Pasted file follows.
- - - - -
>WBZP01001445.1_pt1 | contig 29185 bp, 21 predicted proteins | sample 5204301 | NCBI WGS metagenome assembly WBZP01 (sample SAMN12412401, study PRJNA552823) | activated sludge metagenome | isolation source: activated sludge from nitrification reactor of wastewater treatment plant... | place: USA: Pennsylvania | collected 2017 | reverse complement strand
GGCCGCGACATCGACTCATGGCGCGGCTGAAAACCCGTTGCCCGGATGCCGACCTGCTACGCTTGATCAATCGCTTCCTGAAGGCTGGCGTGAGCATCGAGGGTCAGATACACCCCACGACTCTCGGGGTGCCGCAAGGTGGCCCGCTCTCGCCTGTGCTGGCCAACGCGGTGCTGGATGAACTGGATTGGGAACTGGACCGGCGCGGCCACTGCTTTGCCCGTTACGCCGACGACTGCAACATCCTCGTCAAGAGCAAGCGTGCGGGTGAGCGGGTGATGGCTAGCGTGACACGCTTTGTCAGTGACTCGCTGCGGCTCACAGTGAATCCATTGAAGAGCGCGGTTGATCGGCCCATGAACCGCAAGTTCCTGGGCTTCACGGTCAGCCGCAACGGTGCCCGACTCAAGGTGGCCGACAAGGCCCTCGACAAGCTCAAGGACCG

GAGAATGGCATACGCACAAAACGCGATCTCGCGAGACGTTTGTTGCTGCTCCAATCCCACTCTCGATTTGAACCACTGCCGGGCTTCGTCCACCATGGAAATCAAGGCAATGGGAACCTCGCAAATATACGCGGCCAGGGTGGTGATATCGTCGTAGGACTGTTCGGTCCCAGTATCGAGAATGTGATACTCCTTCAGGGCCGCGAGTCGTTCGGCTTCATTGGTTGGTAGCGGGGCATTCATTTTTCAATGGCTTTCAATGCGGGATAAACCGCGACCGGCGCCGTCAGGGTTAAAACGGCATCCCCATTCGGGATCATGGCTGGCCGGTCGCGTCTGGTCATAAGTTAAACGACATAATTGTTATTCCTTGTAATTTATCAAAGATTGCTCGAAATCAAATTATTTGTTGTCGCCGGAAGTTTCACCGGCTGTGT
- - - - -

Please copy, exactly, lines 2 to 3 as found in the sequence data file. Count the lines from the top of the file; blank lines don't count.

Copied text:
GGCCGCGACATCGACTCATGGCGCGGCTGAAAACCCGTTGCCCGGATGCCGACCTGCTACGCTTGATCAATCGCTTCCTGAAGGCTGGCGTGAGCATCGAGGGTCAGATACACCCCACGACTCTCGGGGTGCCGCAAGGTGGCCCGCTCTCGCCTGTGCTGGCCAACGCGGTGCTGGATGAACTGGATTGGGAACTGGACCGGCGCGGCCACTGCTTTGCCCGTTACGCCGACGACTGCAACATCCTCGTCAAGAGCAAGCGTGCGGGTGAGCGGGTGATGGCTAGCGTGACACGCTTTGTCAGTGACTCGCTGCGGCTCACAGTGAATCCATTGAAGAGCGCGGTTGATCGGCCCATGAACCGCAAGTTCCTGGGCTTCACGGTCAGCCGCAACGGTGCCCGACTCAAGGTGGCCGACAAGGCCCTCGACAAGCTCAAGGACCG

GAGAATGGCATACGCACAAAACGCGATCTCGCGAGACGTTTGTTGCTGCTCCAATCCCACTCTCGATTTGAACCACTGCCGGGCTTCGTCCACCATGGAAATCAAGGCAATGGGAACCTCGCAAATATACGCGGCCAGGGTGGTGATATCGTCGTAGGACTGTTCGGTCCCAGTATCGAGAATGTGATACTCCTTCAGGGCCGCGAGTCGTTCGGCTTCATTGGTTGGTAGCGGGGCATTCATTTTTCAATGGCTTTCAATGCGGGATAAACCGCGACCGGCGCCGTCAGGGTTAAAACGGCATCCCCATTCGGGATCATGGCTGGCCGGTCGCGTCTGGTCATAAGTTAAACGACATAATTGTTATTCCTTGTAATTTATCAAAGATTGCTCGAAATCAAATTATTTGTTGTCGCCGGAAGTTTCACCGGCTGTGT